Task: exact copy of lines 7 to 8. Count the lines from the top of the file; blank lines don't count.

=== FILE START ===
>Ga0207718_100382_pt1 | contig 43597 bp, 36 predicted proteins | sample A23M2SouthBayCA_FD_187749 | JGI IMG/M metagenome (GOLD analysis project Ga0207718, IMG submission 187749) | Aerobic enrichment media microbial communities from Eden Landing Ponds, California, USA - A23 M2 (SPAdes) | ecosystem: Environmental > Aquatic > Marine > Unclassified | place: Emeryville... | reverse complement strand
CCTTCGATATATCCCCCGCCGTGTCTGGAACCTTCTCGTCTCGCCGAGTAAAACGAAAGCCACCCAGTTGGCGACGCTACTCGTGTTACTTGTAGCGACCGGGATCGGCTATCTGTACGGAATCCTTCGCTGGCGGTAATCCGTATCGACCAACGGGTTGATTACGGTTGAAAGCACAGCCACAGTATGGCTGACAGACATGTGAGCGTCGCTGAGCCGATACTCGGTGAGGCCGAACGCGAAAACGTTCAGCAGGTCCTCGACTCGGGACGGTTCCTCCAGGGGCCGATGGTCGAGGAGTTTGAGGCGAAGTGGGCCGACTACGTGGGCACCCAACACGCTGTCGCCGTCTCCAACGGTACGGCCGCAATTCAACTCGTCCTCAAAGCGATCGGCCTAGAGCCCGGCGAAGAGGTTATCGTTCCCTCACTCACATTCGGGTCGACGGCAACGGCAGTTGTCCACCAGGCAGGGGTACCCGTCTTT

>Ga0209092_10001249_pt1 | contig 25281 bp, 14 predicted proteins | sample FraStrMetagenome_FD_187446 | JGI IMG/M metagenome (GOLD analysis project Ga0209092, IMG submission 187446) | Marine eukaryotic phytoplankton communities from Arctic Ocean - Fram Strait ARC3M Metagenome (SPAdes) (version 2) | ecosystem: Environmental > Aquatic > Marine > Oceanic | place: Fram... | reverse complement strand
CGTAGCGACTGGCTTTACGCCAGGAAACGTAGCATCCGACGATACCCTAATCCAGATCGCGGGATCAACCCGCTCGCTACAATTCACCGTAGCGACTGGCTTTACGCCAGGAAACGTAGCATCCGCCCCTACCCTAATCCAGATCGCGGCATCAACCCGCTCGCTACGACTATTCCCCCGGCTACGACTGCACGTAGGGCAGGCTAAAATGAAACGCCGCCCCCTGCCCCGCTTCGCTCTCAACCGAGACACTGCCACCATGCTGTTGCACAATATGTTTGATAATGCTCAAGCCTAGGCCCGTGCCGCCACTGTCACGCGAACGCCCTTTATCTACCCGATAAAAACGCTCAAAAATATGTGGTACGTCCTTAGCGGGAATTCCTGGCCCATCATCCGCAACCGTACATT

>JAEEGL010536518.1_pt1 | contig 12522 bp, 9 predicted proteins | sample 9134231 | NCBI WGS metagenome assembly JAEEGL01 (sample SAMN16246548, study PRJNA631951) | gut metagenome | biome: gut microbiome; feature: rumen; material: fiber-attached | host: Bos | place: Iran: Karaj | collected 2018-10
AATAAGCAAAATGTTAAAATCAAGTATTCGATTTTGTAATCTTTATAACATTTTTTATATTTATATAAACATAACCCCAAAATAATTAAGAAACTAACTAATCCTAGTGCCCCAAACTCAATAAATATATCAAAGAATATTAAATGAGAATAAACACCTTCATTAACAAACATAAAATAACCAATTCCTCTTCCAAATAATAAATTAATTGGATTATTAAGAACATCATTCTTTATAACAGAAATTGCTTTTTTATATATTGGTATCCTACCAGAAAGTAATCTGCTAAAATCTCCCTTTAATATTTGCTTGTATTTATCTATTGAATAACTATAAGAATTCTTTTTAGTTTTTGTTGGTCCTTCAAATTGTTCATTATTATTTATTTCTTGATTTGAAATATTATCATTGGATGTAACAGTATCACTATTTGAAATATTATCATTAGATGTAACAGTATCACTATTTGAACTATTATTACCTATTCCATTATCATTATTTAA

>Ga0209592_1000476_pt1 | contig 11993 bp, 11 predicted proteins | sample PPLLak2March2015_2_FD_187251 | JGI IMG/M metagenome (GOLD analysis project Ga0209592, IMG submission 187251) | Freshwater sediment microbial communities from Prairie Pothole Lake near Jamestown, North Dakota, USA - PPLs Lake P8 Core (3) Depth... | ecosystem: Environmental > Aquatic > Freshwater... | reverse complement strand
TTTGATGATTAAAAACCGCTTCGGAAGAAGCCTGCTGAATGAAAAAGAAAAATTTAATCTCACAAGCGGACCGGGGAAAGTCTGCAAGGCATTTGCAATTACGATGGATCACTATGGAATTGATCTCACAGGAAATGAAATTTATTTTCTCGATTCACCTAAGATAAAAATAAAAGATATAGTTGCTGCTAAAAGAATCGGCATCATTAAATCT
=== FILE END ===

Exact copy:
>Ga0209592_1000476_pt1 | contig 11993 bp, 11 predicted proteins | sample PPLLak2March2015_2_FD_187251 | JGI IMG/M metagenome (GOLD analysis project Ga0209592, IMG submission 187251) | Freshwater sediment microbial communities from Prairie Pothole Lake near Jamestown, North Dakota, USA - PPLs Lake P8 Core (3) Depth... | ecosystem: Environmental > Aquatic > Freshwater... | reverse complement strand
TTTGATGATTAAAAACCGCTTCGGAAGAAGCCTGCTGAATGAAAAAGAAAAATTTAATCTCACAAGCGGACCGGGGAAAGTCTGCAAGGCATTTGCAATTACGATGGATCACTATGGAATTGATCTCACAGGAAATGAAATTTATTTTCTCGATTCACCTAAGATAAAAATAAAAGATATAGTTGCTGCTAAAAGAATCGGCATCATTAAATCT